Hagopian: Yeah, no doubt. Thank you for correcting so many of the myths about Rosa, and giving us a rich picture of who she was and what she cared about. It’s really great to get those details, to make her so much more human than we usually get. I’m reflecting back to the first session we did on Rosa Parks, last year when we launched this, and that lesson that you talked about how she never thought she would see change in her lifetime. And then it exploded and she was at the center of it, and just how that process repeated itself, in our own time, where we were in some very frustrating times when COVID first hit and wanting the struggle to emerge again for Black lives, and not knowing when or if it would, and then seeing the protests over the summer. It’s just an incredible lesson from her life. I wonder if you could talk about the months right before the boycott. I know she went to the Highlander Folk School, and there she met one of my heroes, Septima Clark. I was wondering if you could talk about Septima Clark’s influence on Rosa Parks.
Theoharis: As I was alluding to, Rosa Parks is getting very burned out by 1953, 1954, 1955. Her spirit is very low; she talks about feeling very bitter. And she now is working at Montgomery’s biggest department store, Montgomery Fair. It’s a segregated department store, which means that Black people can shop there, but they can’t try on clothes. Rosa Parks is working as an assistant tailor in the men’s shop, which means that she’s spending her life, or her work life, basically sewing and tailoring white men’s suits. Then she’s sewing on the side at night to make extra money. One of the people she’s sewing for is one of the few white civil rights families in Montgomery, that’s Virginia and Clifford Durr. Virginia Durr is a longtime civil rights advocate, and she is affiliated with the Highlander Folk School that Jesse just mentioned.
In the summer of 1955, Highlander, for people who don’t know, Highlander got started in 1930 as an adult organizer training school with the philosophy that people are best equipped to solve their own problems and come to solutions for their own problems. Again, it gets started during the Great Depression. They need to be trained to have that leadership. So now in the summer of 1955, Highlander is going to do a two week workshop on implementing desegregation. And again, where we are in history, we’ve had Brown [v. Board] in 1954. But again, the Supreme Court, to get that unanimous decision in Brown, puts off the second half of the decision, what scholars often called Brown II, or the implementation half of Brown, to 1955. That’s when they come back with those very famous words. They’re just looking for implementation with all deliberate speed. They basically give it back to the states for oversight, right? So what Brown II signals to civil rights activists like Rosa Parks, like Septima Clark, is that there’s going to be no implementation unless people push for it. The Supreme Court basically puts no timetable, no teeth into it. So Highlander’s having this workshop that summer to bring people together, to strategize about implementation. They have a scholarship for someone from Montgomery and Virginia Durr recommends Rosa Parks.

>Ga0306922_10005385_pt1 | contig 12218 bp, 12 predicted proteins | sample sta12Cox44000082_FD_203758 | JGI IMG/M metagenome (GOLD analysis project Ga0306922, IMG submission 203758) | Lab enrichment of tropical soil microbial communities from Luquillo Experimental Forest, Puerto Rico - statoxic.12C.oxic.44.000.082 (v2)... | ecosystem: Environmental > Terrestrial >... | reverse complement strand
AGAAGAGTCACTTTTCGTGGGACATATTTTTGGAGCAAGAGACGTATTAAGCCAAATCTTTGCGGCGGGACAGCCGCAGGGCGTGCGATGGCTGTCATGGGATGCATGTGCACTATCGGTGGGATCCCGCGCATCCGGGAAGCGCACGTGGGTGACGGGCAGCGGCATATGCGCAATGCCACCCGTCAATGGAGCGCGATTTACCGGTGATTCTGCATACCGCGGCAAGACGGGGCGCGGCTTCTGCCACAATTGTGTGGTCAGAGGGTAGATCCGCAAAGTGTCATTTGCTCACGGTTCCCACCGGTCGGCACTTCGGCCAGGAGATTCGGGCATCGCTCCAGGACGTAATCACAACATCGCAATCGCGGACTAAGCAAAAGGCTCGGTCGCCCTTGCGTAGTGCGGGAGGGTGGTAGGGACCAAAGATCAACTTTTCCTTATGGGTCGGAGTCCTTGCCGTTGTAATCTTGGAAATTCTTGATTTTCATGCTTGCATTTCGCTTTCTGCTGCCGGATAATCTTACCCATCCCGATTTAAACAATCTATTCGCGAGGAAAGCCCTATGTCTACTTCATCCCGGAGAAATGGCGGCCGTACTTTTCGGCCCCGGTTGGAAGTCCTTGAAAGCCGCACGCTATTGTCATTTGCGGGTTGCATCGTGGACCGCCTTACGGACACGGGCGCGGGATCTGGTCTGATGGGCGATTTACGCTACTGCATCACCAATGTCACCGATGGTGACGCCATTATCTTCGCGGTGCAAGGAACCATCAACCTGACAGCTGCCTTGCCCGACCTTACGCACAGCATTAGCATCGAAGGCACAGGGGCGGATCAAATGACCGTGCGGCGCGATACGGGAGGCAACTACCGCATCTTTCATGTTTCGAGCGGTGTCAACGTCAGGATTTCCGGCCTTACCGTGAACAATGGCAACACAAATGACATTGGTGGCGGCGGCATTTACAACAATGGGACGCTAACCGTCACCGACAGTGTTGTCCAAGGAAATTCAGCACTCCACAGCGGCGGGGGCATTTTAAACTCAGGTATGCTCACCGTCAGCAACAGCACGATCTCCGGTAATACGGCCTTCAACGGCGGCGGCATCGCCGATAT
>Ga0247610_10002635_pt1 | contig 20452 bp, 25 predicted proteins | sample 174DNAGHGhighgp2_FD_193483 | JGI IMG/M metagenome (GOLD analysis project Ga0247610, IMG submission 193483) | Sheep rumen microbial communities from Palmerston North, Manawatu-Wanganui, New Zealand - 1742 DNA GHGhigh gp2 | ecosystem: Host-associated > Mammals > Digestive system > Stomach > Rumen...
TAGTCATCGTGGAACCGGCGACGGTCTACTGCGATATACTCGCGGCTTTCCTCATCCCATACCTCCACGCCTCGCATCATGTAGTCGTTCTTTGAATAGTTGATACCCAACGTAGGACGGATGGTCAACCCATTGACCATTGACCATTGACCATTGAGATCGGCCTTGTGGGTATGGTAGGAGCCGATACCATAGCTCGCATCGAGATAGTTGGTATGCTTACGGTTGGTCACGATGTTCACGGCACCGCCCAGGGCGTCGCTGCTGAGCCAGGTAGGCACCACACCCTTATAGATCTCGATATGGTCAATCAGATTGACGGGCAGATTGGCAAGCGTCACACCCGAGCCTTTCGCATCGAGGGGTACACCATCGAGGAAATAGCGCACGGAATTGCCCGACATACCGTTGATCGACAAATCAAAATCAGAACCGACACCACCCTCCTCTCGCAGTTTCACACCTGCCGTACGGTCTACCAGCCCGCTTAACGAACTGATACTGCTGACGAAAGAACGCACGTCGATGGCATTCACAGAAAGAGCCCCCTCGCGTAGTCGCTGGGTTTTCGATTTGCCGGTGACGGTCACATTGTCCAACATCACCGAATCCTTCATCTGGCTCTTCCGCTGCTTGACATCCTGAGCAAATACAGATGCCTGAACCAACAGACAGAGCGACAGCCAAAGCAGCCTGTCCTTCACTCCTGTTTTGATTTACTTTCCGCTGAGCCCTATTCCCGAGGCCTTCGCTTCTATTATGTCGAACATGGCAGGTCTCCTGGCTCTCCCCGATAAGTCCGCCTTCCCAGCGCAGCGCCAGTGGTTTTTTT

And Mrs. Parks decides to go. This is a big deal, to take two weeks off of work, but she does. And it is really a transformative experience for a number of reasons. One of which is meeting Septima Clark. Clark is also a longtime activist, she’s a teacher, she fought to first get Black teachers hired in Charleston, then to equalize pay. And she had recently come under attack because one of the things that South Carolina did after Brown was basically say you can’t be in the NAACP and work for the state. You can’t be a teacher and be in the NAACP. So Septima Clark refused to give up her membership in the NAACP and she got fired. She’d been there for 40 years, and she lost her pension. And Rosa Parks is kind of in awe of Septima Clark. She feels like she gets there and she’s so nervous, she’s so bitter, and Clark is so calm. She just wants to be like her.